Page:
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Download file# Variability of geostrophic mass in the presence of a long boundary and related Kelvin wave

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posted on 22.07.2005, 14:59 by G.M. Reznik, G.G. SutyrinWe analyze an evolution of a localized flow in a half-plane bounded by a rigid wall when the total mass is not conserved within the equivalent-barotropic quasigeo-strophic (QG) approximation. A simple formula expressing the total geostrophic mass in terms of the QG potential vorticity is derived and used to estimate the range of the geostrophic mass variability. Behaviour of the total mass is analysed for the system of two point vortices interacting with the wall. Distributed localized perturbations are examined by means of numerical experiments using the QG model. Two types of time variability of the total geostrophic mass are revealed: oscillating (the mass oscillates near some mean value) and limiting one (the mass tends to some constant value with increasing times).
In the framework of a rotating shallow water model, the QG model is known to describe the slow evolution of the geostrophic vorticity assuming the Rossby number to be small. Consideration of the next-order dynamics shows that conservation of the total mass and circulation is provided by a compensating jet taking away the surplus, or shortage of mass from the localized geostrophic disturbance. The along-wall jet expands with the fast speed of Kelvin waves to the right of the initial perturbation. The slow time-dependent amplitude determines the jet sign and intensity at each moment. Dynamics of the compensating jet are discussed for both oscillating and limiting regimes revealed by the QG analysis.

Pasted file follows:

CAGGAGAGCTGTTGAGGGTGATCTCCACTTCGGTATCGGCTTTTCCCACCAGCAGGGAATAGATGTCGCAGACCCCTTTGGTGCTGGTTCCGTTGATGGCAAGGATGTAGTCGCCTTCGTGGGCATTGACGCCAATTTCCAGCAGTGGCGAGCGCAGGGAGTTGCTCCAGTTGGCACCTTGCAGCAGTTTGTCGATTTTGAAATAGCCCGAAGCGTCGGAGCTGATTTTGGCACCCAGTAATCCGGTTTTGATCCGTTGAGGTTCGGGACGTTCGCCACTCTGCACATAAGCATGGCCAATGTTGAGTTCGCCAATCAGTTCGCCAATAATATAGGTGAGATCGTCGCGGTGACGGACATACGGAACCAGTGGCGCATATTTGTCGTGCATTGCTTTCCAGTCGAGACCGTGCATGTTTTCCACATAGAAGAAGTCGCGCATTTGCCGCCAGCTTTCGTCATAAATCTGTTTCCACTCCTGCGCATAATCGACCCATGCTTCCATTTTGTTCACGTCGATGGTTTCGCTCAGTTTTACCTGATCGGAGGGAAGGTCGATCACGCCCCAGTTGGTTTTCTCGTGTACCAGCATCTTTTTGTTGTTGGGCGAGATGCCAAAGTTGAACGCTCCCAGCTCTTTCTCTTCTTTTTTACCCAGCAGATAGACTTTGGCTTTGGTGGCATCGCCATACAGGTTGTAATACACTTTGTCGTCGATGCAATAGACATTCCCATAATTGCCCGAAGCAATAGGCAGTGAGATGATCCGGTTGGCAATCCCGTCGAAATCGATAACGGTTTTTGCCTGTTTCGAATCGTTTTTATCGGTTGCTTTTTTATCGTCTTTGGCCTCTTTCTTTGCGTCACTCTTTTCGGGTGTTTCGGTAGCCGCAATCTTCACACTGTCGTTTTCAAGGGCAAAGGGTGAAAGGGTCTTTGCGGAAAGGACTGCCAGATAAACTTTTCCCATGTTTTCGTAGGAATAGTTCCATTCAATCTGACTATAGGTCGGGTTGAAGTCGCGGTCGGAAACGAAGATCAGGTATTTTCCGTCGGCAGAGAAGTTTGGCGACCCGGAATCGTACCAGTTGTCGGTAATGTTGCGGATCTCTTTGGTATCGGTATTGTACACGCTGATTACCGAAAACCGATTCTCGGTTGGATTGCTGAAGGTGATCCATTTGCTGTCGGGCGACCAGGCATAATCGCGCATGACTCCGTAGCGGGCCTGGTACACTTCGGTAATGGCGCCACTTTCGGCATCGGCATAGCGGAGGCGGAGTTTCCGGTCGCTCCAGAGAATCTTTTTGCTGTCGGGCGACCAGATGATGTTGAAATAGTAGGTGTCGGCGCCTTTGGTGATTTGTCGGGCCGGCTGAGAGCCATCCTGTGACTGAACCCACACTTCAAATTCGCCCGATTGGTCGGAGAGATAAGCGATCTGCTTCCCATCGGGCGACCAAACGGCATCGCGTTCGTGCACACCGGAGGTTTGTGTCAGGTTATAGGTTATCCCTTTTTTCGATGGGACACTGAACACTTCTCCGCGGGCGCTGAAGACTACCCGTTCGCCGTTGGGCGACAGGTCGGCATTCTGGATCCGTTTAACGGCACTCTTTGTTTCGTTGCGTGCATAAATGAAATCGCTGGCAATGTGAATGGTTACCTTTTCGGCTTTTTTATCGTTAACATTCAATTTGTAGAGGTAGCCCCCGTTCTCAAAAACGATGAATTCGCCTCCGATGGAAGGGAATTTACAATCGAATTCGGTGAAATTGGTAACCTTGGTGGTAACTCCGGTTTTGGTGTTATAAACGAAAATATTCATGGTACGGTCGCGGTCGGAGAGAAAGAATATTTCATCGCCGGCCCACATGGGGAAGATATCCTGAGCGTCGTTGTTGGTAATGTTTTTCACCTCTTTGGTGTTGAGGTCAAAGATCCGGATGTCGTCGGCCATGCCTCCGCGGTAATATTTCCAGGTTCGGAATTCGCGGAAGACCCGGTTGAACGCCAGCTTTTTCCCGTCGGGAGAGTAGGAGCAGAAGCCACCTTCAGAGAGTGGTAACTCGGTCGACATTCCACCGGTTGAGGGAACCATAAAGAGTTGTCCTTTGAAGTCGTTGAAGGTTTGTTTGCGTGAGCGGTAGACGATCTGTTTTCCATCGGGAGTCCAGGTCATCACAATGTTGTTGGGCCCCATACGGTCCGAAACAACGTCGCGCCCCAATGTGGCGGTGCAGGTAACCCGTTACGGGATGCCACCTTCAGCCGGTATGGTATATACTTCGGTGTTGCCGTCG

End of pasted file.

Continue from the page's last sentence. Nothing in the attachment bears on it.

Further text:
The role of Kelvin waves in establishing the usual Phillips condition for conservation of circulation of the along-wall QG velocity is discussed. In the case of periodic motion or motion in a finite domain, the considered approximation of infinitely long boundary can be used if 1) the typical basin scale greatly exceeds typical size of the localized perturbation and the Rossby scale; 2) the time does not exceed the typical time which is required for the Kelvin wave to travel the typical basin scale.

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